Stocks are falling after rate hikes, according to Powell

Stocks are falling after rate hikes, according to Powell

US stocks eased in volatile afternoon trading on Wednesday as the Federal Reserve dealt with another interest rate hike in its fight against stubborn inflation.

The US central bank raised its benchmark policy rate by 0.75% for the third time in a row, bringing the federal funds rate to a new range of 3.0% to 3.25% — the highest level since 2008 — from a current range of 2.25% to 2.5%.

The S&P 500 and Dow Jones Industrial Average each lost about 1.7%, while the tech-heavy Nasdaq Composite was down 1.8%. Meanwhile, the CBOE Volatility Index (^VIX) – a measure of Wall Street’s “fear” – briefly rose above 30 for the first time since July 1st.

“Restoring price stability is critical to setting the stage for achieving maximum employment and stable prices in the long run,” Fed Chairman Powell said in his speech after the meeting. “We will keep it until we are confident that the work is done.”

There was a focus on activity across the bond market following the policy announcements. Treasury yields continued their perilous contraction on Wednesday, with the rate-sensitive 2-year Treasury note surpassing 4.1% – the highest level since 2007. The benchmark US 10-year note was above 3.5%, the highest level since 2011 for.

“You can only steer the ship into the storm for so long, but eventually there will be a time when you have to put the hats down and with the Fed’s third 75 basis point hike in the last four months, participants should the market to be looking. for cover for the coming storm,” said Charlie Ripley, senior investment strategist at Allianz Investment Management in a note. “Overall, today’s policy action is very reflective of the economic backdrop and in order to slow the economy, the Fed clearly needs to be aggressive.”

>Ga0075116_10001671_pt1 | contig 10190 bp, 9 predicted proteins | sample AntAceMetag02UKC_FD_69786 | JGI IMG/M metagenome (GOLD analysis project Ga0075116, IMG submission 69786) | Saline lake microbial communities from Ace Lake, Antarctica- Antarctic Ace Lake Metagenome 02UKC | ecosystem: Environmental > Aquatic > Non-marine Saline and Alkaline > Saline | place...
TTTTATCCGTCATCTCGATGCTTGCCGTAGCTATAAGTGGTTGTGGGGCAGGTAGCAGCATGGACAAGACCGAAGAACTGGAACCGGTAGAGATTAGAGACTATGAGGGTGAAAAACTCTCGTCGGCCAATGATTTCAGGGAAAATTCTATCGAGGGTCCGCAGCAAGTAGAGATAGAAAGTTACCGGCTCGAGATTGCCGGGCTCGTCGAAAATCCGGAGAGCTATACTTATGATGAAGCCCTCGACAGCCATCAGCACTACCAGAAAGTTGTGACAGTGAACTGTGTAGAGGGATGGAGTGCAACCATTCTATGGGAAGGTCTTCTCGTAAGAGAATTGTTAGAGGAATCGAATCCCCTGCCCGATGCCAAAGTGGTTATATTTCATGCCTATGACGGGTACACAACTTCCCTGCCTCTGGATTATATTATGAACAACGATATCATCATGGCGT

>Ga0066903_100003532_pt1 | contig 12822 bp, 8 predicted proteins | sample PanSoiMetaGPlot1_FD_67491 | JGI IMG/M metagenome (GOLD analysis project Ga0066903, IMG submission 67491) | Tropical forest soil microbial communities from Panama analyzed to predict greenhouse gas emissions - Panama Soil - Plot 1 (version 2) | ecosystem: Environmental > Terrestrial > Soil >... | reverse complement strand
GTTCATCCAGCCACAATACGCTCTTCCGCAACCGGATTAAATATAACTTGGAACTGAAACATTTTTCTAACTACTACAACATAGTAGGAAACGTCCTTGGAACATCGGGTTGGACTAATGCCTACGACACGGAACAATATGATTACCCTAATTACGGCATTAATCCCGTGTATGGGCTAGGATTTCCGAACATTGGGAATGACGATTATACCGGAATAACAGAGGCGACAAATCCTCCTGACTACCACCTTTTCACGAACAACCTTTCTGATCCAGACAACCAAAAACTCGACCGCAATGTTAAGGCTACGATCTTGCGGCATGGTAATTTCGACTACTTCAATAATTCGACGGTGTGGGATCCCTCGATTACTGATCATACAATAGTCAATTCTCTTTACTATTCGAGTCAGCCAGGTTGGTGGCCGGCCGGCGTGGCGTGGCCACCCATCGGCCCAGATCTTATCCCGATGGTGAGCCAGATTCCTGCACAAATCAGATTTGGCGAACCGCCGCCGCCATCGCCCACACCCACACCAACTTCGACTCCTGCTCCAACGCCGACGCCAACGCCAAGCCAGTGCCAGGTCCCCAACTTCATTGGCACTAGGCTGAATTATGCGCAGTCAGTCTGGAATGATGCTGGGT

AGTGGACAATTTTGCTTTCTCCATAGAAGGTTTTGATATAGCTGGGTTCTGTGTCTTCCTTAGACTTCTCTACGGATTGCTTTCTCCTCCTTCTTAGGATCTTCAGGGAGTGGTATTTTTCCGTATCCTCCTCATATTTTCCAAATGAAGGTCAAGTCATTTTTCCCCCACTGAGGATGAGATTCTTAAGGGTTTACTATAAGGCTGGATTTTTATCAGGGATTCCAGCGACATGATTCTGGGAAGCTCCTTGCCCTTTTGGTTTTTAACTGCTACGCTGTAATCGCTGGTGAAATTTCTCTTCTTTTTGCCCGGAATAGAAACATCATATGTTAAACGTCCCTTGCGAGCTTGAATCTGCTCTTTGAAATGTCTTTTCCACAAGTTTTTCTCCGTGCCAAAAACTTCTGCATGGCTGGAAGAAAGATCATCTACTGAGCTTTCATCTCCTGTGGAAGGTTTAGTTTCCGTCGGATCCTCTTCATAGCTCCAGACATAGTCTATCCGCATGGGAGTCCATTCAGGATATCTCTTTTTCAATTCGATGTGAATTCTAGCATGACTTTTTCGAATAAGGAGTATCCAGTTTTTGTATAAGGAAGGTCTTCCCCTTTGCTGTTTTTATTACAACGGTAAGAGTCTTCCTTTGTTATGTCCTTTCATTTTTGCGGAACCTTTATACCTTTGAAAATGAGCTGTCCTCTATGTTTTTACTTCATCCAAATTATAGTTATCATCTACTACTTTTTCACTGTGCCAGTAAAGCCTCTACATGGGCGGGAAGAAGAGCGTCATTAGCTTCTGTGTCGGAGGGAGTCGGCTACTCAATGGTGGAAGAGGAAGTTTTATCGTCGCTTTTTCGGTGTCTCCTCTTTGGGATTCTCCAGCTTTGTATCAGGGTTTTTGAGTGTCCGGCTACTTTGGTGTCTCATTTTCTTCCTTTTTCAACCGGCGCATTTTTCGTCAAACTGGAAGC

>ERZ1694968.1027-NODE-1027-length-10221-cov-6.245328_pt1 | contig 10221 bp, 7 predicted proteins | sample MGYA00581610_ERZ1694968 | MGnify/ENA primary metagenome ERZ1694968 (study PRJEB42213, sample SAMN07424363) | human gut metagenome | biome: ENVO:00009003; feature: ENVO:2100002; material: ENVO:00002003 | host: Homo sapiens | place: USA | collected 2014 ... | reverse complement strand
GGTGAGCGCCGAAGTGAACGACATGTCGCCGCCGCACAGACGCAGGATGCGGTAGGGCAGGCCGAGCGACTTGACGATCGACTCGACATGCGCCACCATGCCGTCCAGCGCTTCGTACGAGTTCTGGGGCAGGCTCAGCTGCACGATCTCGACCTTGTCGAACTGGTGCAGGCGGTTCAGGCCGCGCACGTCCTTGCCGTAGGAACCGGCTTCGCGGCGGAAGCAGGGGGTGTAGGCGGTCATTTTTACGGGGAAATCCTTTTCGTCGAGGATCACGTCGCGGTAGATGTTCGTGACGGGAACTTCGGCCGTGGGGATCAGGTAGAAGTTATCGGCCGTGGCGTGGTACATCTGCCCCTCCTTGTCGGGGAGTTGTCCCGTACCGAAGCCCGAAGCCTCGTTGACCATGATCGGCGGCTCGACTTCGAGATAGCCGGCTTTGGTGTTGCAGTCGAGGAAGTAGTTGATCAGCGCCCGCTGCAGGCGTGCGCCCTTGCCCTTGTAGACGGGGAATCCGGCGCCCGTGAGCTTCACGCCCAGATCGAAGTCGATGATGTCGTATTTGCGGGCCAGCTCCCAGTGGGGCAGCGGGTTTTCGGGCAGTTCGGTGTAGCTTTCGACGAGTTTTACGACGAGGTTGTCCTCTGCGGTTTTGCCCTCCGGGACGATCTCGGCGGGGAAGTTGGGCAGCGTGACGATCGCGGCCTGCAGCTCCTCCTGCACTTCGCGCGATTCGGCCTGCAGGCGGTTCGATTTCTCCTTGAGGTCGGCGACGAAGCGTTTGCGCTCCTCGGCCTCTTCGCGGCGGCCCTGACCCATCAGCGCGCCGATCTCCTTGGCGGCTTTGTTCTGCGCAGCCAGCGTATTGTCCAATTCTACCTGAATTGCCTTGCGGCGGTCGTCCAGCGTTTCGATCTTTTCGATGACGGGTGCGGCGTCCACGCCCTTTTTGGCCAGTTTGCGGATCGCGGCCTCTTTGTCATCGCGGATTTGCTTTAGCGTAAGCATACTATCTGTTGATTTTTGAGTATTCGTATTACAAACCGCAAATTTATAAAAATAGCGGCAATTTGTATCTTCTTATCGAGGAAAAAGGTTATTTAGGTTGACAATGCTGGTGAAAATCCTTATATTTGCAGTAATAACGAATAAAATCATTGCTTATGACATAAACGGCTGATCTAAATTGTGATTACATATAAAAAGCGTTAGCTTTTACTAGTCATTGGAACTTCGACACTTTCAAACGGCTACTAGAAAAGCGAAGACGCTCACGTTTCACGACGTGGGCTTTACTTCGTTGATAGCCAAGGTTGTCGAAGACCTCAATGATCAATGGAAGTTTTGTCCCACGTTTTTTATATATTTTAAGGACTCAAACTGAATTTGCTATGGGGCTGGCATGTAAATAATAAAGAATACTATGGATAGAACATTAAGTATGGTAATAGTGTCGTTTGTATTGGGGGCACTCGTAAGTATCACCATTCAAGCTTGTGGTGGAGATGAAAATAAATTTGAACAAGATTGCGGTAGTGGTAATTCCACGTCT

Federal Reserve Board Chairman Jerome Powell speaks during a news conference following a two-day meeting of the Federal Open Market Committee (FOMC) in Washington, U.S., July 27, 2022. REUTERS/Elizabeth Frantz

Federal Reserve Board Chairman Jerome Powell speaks during a news conference following a two-day meeting of the Federal Open Market Committee (FOMC) in Washington, U.S., July 27, 2022. REUTERS/Elizabeth Frantz

Among the market movers on Wednesday was General Mills ( GIS ), which rose nearly 6% after the company reported better-than-expected quarterly earnings and raised its full-year sales outlook as it benefits from higher prices on breakfast cereals, snack bars and pets. food

Shares of Beyond Meat (BYND) gave up an earlier gain after announcing a partnership with Taco Bell (YUM) on their first menu collaboration: Beyond Carne Asada Steak. The news comes after the meat substitute producer suspended Chief Operating Officer Doug Ramsey following his arrest over allegations he bit a man’s nose this weekend during an altercation.

Elsewhere, shares of Stitch Fix ( SFIX ) rose nearly 3% after the company reported fourth-quarter revenue expectations and sales guidance and posted a decline in active clients.

Across the Atlantic, Russian President Vladimir Putin announced a “partial mobilization” of Ukraine and pledged territories under the occupation of its annex. In a televised message, he called for the measures to be “urgent, necessary steps to protect Russia’s sovereignty, security and territorial integrity.”

The threat of a Russian war against Ukraine led to a sharp increase in the markets. Oil prices rose, with West Texas Intermediate (WTI) and Brent crude futures rising, although both ended the day lower. The dollar also rose to a fresh record high and the euro slipped. In crypto markets, bitcoin (BTC-USD) fell back below $19,000 before rallying to finish the day slightly higher.

Alexandra Semenova is a reporter for Yahoo Finance. Follow her on Twitter @alexandraandnyc

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